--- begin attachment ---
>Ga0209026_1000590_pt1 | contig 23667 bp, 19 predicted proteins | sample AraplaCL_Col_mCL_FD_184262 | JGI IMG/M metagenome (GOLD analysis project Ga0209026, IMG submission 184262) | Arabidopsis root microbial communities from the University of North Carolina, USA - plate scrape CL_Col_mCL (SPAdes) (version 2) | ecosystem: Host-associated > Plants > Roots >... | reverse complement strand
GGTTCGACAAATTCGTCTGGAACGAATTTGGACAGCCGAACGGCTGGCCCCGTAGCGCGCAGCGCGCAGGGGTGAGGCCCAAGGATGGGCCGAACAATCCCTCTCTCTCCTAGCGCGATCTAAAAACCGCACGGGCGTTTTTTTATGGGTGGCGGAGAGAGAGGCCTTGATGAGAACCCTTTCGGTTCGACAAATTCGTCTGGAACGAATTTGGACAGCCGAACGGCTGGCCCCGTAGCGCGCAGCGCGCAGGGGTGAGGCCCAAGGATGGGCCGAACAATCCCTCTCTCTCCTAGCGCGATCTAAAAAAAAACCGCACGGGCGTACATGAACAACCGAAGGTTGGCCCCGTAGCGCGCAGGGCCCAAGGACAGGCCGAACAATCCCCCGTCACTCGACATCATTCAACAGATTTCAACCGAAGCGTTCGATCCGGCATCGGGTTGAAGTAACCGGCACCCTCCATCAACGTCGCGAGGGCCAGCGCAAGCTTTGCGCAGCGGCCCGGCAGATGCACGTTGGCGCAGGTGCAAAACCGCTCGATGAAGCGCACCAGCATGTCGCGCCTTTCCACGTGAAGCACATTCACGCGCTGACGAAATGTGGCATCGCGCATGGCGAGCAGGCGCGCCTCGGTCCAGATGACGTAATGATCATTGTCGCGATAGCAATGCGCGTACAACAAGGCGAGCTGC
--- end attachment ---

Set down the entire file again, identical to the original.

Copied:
>Ga0209026_1000590_pt1 | contig 23667 bp, 19 predicted proteins | sample AraplaCL_Col_mCL_FD_184262 | JGI IMG/M metagenome (GOLD analysis project Ga0209026, IMG submission 184262) | Arabidopsis root microbial communities from the University of North Carolina, USA - plate scrape CL_Col_mCL (SPAdes) (version 2) | ecosystem: Host-associated > Plants > Roots >... | reverse complement strand
GGTTCGACAAATTCGTCTGGAACGAATTTGGACAGCCGAACGGCTGGCCCCGTAGCGCGCAGCGCGCAGGGGTGAGGCCCAAGGATGGGCCGAACAATCCCTCTCTCTCCTAGCGCGATCTAAAAACCGCACGGGCGTTTTTTTATGGGTGGCGGAGAGAGAGGCCTTGATGAGAACCCTTTCGGTTCGACAAATTCGTCTGGAACGAATTTGGACAGCCGAACGGCTGGCCCCGTAGCGCGCAGCGCGCAGGGGTGAGGCCCAAGGATGGGCCGAACAATCCCTCTCTCTCCTAGCGCGATCTAAAAAAAAACCGCACGGGCGTACATGAACAACCGAAGGTTGGCCCCGTAGCGCGCAGGGCCCAAGGACAGGCCGAACAATCCCCCGTCACTCGACATCATTCAACAGATTTCAACCGAAGCGTTCGATCCGGCATCGGGTTGAAGTAACCGGCACCCTCCATCAACGTCGCGAGGGCCAGCGCAAGCTTTGCGCAGCGGCCCGGCAGATGCACGTTGGCGCAGGTGCAAAACCGCTCGATGAAGCGCACCAGCATGTCGCGCCTTTCCACGTGAAGCACATTCACGCGCTGACGAAATGTGGCATCGCGCATGGCGAGCAGGCGCGCCTCGGTCCAGATGACGTAATGATCATTGTCGCGATAGCAATGCGCGTACAACAAGGCGAGCTGC